fury

noun
fu·​ry | \ ˈfyu̇r-ē How to pronounce fury (audio) , ˈfyər- \
plural furies

Definition of fury

1 : intense, disordered, and often destructive rage
2a capitalized : any of the avenging deities in Greek mythology who torment criminals and inflict plagues
b : an avenging spirit
c : one who resembles an avenging spirit especially : a spiteful woman
3 : extreme fierceness or violence
4 : a state of inspired exaltation : frenzy

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Choose the Right Synonym for fury

anger, ire, rage, fury, indignation, wrath mean an intense emotional state induced by displeasure. anger, the most general term, names the reaction but by itself does not convey cause or intensity. tried to hide his anger ire, more frequent in literary contexts, suggests an intense anger, often with an evident display of feeling. cheeks flushed with ire rage and fury suggest loss of self-control from violence of emotion. shook with rage could not contain his fury indignation stresses righteous anger at what one considers unfair, mean, or shameful. a comment that caused general indignation wrath is likely to suggest a desire or intent to punish or get revenge. I feared her wrath if I was discovered

Dire Straits and Furies

Dire and fury share a history in Roman mythology, as each of these words is connected to the Erinyes, the avenging and terrifying deities of ancient myth who tormented criminals. The Romans referred to these goddesses as either the Dirae or the Furiae. The former is from the Latin word dirus, from which dire is descended, and the latter comes from furere, from where we get fury. The word dire is often found in conjunction with straits; in dire straits is used of a situation that is very bad or difficult. Our records indicate that this phrase began to be used in English at the end of the 18th century, when it appeared in Francis Fawkes’s The Argonautics of Apollonius Rhodius: “When now the heroes through the vast profound, Reach the dire straits with rocks encompass’d round.”

Examples of fury in a Sentence

I could see the fury in her eyes. Nothing could contain his fury over their accusations. He turned away from them in fury. The hurricane unleashed its fury on hundreds of homes and businesses.
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Recent Examples on the Web And, ABC News Foreign Correspondent Julia Macfarlane reports from London on the fury over Sarah Everard's killing and the police response. Rick Klein, Averi Harper, ABC News, "Biden faces messaging distractions as sales pitch begins: The Note," 15 Mar. 2021 Photographs of him mingling set off a fury up and down the state. New York Times, "How Gavin Newsom Landed in a California Jam," 27 Apr. 2021 Smith also had a strong individual day, combining fury with strategy to sweep the hurdles events. Dallas News, "2021 Class 6A Region II track and field meet: DeSoto girls dominate to win title, Cedar Hill boys place third," 25 Apr. 2021 Nobody was dressed for rain though it had been predicted to come down at the precise moment of the parade with a force and a fury that had not been seen since the San Francisco Giants last victory parade in 2014. Sam Whiting, San Francisco Chronicle, "Yachting season opener makes a comeback, live and on the water," 25 Apr. 2021 Europe’s rebel soccer league crumbled just 48 hours following its launch, after its biggest members began to exit amid fury from the sport’s authorities, politicians and fans. Rodrigo Orihuela, Fortune, "Not so super: breakaway soccer league teeters on the brink of collapse before playing a single match," 21 Apr. 2021 When you are left at the mercy of the state and given no option to heal, fury becomes your voice and your only tool. Justin Ellis, Star Tribune, "Minnesota is armed and ready to defend its investment in whiteness," 19 Apr. 2021 Punk fury plus puppet fuzzy makes for a totally rad music-video. Matt Wake | Mwake@al.com, al, "This Muscle Shoals band’s puppet-starring music-video is awesome," 9 Apr. 2021 That limitation has frequently caused the majority party consternation over the years, but with Democrats holding the narrowest of majorities in the upper chamber, progressive fury has reached a fever pitch. Philip Wallach, National Review, "The Perils of Making Reconciliation a Filibuster Workaround," 8 Apr. 2021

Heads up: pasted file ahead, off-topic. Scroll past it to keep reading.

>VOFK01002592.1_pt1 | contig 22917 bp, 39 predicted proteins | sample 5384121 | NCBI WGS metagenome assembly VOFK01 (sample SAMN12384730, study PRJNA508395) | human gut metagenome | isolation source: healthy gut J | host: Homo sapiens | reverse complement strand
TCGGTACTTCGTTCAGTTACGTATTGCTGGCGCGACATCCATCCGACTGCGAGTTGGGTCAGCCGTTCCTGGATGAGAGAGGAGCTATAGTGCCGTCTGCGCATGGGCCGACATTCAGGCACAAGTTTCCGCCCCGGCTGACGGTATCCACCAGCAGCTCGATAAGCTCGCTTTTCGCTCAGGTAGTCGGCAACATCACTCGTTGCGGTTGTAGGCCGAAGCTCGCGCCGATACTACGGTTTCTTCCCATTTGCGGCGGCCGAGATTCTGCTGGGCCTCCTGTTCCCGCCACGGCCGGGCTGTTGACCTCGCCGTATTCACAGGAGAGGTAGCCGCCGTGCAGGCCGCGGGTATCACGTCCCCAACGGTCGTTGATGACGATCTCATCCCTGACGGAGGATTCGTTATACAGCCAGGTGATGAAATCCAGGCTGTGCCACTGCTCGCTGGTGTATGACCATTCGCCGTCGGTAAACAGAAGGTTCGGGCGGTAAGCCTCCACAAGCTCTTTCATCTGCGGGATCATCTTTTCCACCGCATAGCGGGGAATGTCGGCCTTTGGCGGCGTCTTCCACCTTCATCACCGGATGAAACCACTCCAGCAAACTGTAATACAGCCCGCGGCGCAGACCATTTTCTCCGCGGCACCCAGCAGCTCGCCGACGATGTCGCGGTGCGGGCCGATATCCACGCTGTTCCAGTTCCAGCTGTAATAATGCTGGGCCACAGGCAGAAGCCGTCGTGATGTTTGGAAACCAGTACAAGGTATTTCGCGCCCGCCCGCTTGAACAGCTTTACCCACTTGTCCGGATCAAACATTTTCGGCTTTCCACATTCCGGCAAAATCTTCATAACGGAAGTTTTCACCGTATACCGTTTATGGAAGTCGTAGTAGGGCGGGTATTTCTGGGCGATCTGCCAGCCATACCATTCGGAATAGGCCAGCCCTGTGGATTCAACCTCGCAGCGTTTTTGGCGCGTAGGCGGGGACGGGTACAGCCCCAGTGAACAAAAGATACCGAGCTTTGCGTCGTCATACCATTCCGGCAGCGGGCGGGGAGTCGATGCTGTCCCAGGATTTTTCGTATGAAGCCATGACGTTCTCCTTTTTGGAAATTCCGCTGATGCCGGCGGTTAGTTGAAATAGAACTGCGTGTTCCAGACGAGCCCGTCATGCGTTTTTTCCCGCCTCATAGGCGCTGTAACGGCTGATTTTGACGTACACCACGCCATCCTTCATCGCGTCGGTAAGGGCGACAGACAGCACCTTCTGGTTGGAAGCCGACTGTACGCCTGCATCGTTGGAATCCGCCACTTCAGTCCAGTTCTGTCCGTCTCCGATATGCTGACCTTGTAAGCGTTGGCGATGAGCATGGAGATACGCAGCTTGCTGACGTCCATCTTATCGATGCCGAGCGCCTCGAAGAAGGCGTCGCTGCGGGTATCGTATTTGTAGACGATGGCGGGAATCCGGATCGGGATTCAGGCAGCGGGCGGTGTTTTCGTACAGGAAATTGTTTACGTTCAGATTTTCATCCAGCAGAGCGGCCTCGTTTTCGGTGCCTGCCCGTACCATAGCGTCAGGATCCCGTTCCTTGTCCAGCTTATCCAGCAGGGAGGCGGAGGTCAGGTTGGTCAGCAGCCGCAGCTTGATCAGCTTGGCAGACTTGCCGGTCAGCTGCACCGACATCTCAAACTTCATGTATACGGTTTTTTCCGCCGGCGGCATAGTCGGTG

These example sentences are selected automatically from various online news sources to reflect current usage of the word 'fury.' Views expressed in the examples do not represent the opinion of Merriam-Webster or its editors. Send us feedback.

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First Known Use of fury

14th century, in the meaning defined at sense 1

History and Etymology for fury

Middle English furie, from Latin furia, from furere to rage

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Learn More about fury

Time Traveler for fury

Time Traveler

The first known use of fury was in the 14th century

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Statistics for fury

Last Updated

14 May 2021

Cite this Entry

“Fury.” Merriam-Webster.com Dictionary, Merriam-Webster, https://www.merriam-webster.com/dictionary/fury. Accessed 18 May. 2021.

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More Definitions for fury

fury

noun

English Language Learners Definition of fury

: violent anger
: wild and dangerous force

fury

noun
fu·​ry | \ ˈfyu̇r-ē How to pronounce fury (audio) \
plural furies

Kids Definition of fury

1 : violent anger : rage
2 : wild and dangerous force the fury of the storm

Comments on fury

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